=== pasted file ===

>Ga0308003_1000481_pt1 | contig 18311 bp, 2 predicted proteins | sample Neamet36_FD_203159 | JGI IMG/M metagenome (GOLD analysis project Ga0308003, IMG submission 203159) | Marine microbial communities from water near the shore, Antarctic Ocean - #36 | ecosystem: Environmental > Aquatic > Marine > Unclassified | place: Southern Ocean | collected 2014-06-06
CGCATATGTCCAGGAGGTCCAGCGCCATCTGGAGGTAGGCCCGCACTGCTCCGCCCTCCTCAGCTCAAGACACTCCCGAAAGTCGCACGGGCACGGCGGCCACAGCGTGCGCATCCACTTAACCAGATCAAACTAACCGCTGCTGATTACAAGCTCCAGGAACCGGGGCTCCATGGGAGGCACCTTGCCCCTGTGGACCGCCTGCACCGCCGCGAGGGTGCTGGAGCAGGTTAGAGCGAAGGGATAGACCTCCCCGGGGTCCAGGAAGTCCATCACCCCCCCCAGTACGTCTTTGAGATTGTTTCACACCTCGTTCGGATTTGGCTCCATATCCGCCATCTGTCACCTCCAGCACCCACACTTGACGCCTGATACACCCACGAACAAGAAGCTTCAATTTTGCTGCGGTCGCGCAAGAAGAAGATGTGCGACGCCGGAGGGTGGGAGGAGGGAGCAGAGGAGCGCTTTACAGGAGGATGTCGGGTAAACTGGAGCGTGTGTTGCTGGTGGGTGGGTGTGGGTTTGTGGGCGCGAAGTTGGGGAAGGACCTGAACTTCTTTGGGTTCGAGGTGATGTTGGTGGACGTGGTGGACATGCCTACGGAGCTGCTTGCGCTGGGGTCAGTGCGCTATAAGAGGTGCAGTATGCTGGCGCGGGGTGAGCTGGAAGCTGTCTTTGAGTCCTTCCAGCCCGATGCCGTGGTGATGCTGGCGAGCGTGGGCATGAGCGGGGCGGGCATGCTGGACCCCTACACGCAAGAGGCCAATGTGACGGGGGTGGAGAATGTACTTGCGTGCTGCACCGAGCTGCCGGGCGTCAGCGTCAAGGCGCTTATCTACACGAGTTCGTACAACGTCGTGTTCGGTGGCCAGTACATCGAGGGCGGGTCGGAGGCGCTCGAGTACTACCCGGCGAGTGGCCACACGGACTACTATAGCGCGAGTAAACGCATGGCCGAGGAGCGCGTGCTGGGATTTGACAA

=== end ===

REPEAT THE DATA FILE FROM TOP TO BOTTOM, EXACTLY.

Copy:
>Ga0308003_1000481_pt1 | contig 18311 bp, 2 predicted proteins | sample Neamet36_FD_203159 | JGI IMG/M metagenome (GOLD analysis project Ga0308003, IMG submission 203159) | Marine microbial communities from water near the shore, Antarctic Ocean - #36 | ecosystem: Environmental > Aquatic > Marine > Unclassified | place: Southern Ocean | collected 2014-06-06
CGCATATGTCCAGGAGGTCCAGCGCCATCTGGAGGTAGGCCCGCACTGCTCCGCCCTCCTCAGCTCAAGACACTCCCGAAAGTCGCACGGGCACGGCGGCCACAGCGTGCGCATCCACTTAACCAGATCAAACTAACCGCTGCTGATTACAAGCTCCAGGAACCGGGGCTCCATGGGAGGCACCTTGCCCCTGTGGACCGCCTGCACCGCCGCGAGGGTGCTGGAGCAGGTTAGAGCGAAGGGATAGACCTCCCCGGGGTCCAGGAAGTCCATCACCCCCCCCAGTACGTCTTTGAGATTGTTTCACACCTCGTTCGGATTTGGCTCCATATCCGCCATCTGTCACCTCCAGCACCCACACTTGACGCCTGATACACCCACGAACAAGAAGCTTCAATTTTGCTGCGGTCGCGCAAGAAGAAGATGTGCGACGCCGGAGGGTGGGAGGAGGGAGCAGAGGAGCGCTTTACAGGAGGATGTCGGGTAAACTGGAGCGTGTGTTGCTGGTGGGTGGGTGTGGGTTTGTGGGCGCGAAGTTGGGGAAGGACCTGAACTTCTTTGGGTTCGAGGTGATGTTGGTGGACGTGGTGGACATGCCTACGGAGCTGCTTGCGCTGGGGTCAGTGCGCTATAAGAGGTGCAGTATGCTGGCGCGGGGTGAGCTGGAAGCTGTCTTTGAGTCCTTCCAGCCCGATGCCGTGGTGATGCTGGCGAGCGTGGGCATGAGCGGGGCGGGCATGCTGGACCCCTACACGCAAGAGGCCAATGTGACGGGGGTGGAGAATGTACTTGCGTGCTGCACCGAGCTGCCGGGCGTCAGCGTCAAGGCGCTTATCTACACGAGTTCGTACAACGTCGTGTTCGGTGGCCAGTACATCGAGGGCGGGTCGGAGGCGCTCGAGTACTACCCGGCGAGTGGCCACACGGACTACTATAGCGCGAGTAAACGCATGGCCGAGGAGCGCGTGCTGGGATTTGACAA